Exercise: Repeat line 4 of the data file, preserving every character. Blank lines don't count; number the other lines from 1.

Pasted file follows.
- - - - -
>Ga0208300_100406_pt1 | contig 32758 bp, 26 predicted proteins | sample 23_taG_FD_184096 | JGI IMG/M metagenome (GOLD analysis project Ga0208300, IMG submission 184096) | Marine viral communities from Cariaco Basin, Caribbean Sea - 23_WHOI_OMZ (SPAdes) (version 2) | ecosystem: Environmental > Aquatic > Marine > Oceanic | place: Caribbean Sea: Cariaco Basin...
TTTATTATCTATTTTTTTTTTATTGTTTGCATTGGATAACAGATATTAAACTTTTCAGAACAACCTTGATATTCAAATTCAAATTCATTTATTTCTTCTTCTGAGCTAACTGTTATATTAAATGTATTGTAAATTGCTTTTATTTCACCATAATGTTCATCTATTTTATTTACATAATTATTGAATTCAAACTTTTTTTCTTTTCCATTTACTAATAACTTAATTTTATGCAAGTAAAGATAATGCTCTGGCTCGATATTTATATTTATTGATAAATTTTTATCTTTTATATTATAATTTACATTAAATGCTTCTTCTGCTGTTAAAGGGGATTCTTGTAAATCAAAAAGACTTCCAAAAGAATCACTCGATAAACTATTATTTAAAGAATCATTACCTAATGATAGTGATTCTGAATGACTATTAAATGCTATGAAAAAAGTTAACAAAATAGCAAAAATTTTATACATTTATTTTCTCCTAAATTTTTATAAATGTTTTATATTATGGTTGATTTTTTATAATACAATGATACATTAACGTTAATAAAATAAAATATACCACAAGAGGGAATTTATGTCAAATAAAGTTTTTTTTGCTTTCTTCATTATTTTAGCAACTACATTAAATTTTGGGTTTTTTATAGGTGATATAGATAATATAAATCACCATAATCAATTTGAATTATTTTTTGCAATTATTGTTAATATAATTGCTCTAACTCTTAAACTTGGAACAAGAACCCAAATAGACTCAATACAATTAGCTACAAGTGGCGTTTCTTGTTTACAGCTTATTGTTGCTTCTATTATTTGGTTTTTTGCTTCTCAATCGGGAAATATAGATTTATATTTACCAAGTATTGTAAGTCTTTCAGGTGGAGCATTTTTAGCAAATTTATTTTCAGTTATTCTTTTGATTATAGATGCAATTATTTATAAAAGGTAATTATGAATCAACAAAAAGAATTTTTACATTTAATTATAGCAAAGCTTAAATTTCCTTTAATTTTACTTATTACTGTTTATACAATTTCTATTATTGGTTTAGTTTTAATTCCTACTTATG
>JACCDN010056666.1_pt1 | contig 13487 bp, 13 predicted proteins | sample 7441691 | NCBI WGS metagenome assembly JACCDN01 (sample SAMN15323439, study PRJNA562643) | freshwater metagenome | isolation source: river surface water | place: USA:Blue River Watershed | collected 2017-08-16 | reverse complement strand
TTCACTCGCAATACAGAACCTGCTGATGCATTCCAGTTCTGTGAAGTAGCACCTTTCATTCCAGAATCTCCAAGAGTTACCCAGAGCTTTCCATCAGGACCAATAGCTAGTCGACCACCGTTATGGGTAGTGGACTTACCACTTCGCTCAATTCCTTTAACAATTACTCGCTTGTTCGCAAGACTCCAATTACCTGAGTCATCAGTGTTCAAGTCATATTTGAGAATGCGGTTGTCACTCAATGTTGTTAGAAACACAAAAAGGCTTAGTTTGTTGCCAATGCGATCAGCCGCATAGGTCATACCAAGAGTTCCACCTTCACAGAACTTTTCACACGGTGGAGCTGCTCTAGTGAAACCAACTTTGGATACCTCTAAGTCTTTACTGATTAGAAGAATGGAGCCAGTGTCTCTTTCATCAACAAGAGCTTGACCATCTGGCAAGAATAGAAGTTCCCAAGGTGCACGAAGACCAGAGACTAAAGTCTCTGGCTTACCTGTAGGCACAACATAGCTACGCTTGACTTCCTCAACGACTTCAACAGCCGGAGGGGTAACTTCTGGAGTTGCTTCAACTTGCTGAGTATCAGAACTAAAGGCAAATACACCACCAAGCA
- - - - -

TTCACTCGCAATACAGAACCTGCTGATGCATTCCAGTTCTGTGAAGTAGCACCTTTCATTCCAGAATCTCCAAGAGTTACCCAGAGCTTTCCATCAGGACCAATAGCTAGTCGACCACCGTTATGGGTAGTGGACTTACCACTTCGCTCAATTCCTTTAACAATTACTCGCTTGTTCGCAAGACTCCAATTACCTGAGTCATCAGTGTTCAAGTCATATTTGAGAATGCGGTTGTCACTCAATGTTGTTAGAAACACAAAAAGGCTTAGTTTGTTGCCAATGCGATCAGCCGCATAGGTCATACCAAGAGTTCCACCTTCACAGAACTTTTCACACGGTGGAGCTGCTCTAGTGAAACCAACTTTGGATACCTCTAAGTCTTTACTGATTAGAAGAATGGAGCCAGTGTCTCTTTCATCAACAAGAGCTTGACCATCTGGCAAGAATAGAAGTTCCCAAGGTGCACGAAGACCAGAGACTAAAGTCTCTGGCTTACCTGTAGGCACAACATAGCTACGCTTGACTTCCTCAACGACTTCAACAGCCGGAGGGGTAACTTCTGGAGTTGCTTCAACTTGCTGAGTATCAGAACTAAAGGCAAATACACCACCAAGCA